The peculiarity of the Real Estate business in Canada is the undoubted incredible increase of unearned increment due to the miraculous growth of towns and the continual opening up of fertile country. In the new towns of Canada the Single Tax system lends itself to the Real Estate man’s activities. A town site is surveyed by the municipal surveyor. It is cut up into thousands of lots which are registered. The rateable value of the lots is estimated, and the purchaser of each lot purchases it with the obligation of paying the rate on the assessed value as soon as he takes possession, whether he builds on it or not. The Real Estate man carefully studies the municipal map. He estimates the value of the lots for himself. He collects all the information available as to the directions in which the town is likely to spread from the centre. He finds out, as far as possible, what are the probabilities of railways coming to the town. He decides to take a batch of lots—50, 100, or 250. The process is so simple and so free from legal technicalities and costs that he soon finds himself in possession. The municipality wants a rate income, and in the early years of its existence favours the Real Estate man or anybody else who will risk taking the lots and begin contributing the rates upon them. The Real Estate man, having secured his block of, say, 250 lots, has his map drawn with the block coloured and issues the map, probably with a booklet designed to demonstrate that his lots are the snippiest of all the snips in that town. Having to pay the rates and to pay quarterly instalments on the price of the land beyond the rates, if the municipality puts a value on the lots, it is to his interest to dispose of them as speedily as possible. He does not want to build, and certainly he does not want to go on paying those rates and instalments on unproductive land. He sets a value on the lots. If for houses of about 25 to 30 feet frontage and a depth, say, of 120 feet, the value may be $10 to $20 per foot frontage. He disposes of them at this price to new-comers and others wanting to build their houses or to men desirous of having a little fling in the way of a speculation in unearned increment. It is these speculators on increment out of whom the Real Estate man relies to make his main profit. A few lots are sold at $10 and $12 a foot to be paid in one payment down, and the rest in quarterly instalments spread over three, four, or five years. A man buys, say, half-a-dozen lots and pays his first instalment. The agreement is signed then and there in the Real Estate man’s office, and the transaction is entered and a trifling fee paid in the Land Titles Office of the municipality. The whole thing may have been discussed, agreed upon, the deed signed, and the transaction legally concluded within an hour. The purchaser has got his half-a-dozen lots at $300 each and has paid a twelfth of the price. The first instalment may have exhausted the whole of his available money. His hope is that before the next instalment is due he will re-sell to a purchaser and make $5 or more profit per foot out of the purchaser. The second buyer is also a speculator in increments. He pays his instalment with the same hope of selling at a satisfactory advance price before the second or third instalment becomes due. So it goes on. It is all right if you are one of the early purchasers and get rid of the lots according to your expectation, but if the speculation fever is very high and the expectations as to the future of the town or the district of the town in which the estate is situated are too rosy, the lots are sure, within a limited time, to be forced up to a selling price far beyond their intrinsic value, and a too sanguine buyer at last will find himself in possession of them and have them left unsaleable upon his hands. As it was put to me by a shrewd man very familiar with the business, “It is the last man who will get the pinch.” If you go in for Real Estate speculation you must take care not to be the last man.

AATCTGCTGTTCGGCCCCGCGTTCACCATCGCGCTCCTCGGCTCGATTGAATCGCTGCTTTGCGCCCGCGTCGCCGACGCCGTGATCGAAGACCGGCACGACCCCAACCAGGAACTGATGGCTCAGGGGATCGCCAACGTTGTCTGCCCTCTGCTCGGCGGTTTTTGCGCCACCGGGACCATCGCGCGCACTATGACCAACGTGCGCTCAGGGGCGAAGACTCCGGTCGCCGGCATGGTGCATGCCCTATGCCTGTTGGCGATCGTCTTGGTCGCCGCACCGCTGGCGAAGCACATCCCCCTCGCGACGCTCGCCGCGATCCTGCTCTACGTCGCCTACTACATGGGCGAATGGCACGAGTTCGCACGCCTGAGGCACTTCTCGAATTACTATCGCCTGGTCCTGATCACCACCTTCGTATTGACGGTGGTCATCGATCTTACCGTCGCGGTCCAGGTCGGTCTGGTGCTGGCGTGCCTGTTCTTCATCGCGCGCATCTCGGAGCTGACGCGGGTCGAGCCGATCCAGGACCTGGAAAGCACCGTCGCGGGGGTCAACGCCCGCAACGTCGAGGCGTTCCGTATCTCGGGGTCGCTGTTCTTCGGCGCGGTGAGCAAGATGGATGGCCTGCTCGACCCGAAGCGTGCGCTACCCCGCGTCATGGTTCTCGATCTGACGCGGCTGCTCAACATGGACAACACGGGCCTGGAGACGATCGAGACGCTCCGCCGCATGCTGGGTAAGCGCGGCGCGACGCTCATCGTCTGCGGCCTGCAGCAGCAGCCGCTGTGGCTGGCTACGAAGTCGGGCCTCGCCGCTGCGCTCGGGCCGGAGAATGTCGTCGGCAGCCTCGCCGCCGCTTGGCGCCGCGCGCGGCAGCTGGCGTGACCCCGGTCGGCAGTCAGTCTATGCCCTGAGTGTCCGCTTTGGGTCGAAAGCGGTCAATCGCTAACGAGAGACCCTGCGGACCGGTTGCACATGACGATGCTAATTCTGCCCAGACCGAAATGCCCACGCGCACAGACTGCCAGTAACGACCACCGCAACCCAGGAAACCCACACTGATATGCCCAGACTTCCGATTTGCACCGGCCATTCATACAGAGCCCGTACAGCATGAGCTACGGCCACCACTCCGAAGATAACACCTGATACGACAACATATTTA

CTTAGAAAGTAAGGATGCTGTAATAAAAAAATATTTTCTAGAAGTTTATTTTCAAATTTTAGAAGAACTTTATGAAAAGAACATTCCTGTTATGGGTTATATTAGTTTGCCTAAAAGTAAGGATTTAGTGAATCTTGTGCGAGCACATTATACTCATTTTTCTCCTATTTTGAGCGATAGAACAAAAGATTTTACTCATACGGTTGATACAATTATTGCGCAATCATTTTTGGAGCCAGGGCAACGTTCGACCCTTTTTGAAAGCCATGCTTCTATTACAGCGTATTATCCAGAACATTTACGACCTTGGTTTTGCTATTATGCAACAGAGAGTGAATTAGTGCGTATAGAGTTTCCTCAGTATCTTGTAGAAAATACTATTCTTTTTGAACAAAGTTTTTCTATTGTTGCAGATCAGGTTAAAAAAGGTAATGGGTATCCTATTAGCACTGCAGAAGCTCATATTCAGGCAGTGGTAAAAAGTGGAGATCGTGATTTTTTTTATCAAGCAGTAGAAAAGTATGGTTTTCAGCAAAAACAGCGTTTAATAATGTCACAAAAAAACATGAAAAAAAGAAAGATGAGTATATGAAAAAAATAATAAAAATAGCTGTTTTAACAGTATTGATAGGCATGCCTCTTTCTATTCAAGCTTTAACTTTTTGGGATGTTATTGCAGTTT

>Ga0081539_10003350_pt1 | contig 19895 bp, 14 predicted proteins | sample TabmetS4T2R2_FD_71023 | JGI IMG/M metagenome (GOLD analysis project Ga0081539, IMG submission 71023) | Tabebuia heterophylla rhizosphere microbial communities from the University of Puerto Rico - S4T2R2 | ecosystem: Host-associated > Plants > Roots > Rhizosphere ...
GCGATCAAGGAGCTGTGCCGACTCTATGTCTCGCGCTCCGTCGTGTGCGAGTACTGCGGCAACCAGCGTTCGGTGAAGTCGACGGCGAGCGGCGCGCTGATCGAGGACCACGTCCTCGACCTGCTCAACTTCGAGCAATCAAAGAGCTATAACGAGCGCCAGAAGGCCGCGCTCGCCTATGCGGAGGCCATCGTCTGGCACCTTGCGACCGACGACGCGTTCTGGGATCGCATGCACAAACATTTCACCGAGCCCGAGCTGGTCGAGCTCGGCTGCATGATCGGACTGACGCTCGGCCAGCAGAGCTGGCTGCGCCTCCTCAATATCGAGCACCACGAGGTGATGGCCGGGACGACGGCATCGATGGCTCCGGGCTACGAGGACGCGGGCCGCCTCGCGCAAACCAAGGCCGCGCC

The head of a great Canadian financial corporation said to me, “There is plenty of money to be made out of Real Estate if you can trust the man you deal with, but my advice to all my friends is to avoid as far as they can long-range Real Estate speculation. It is safer to put money into good industrial investments. The profits may not be so quick or so great, but there is much less risk.”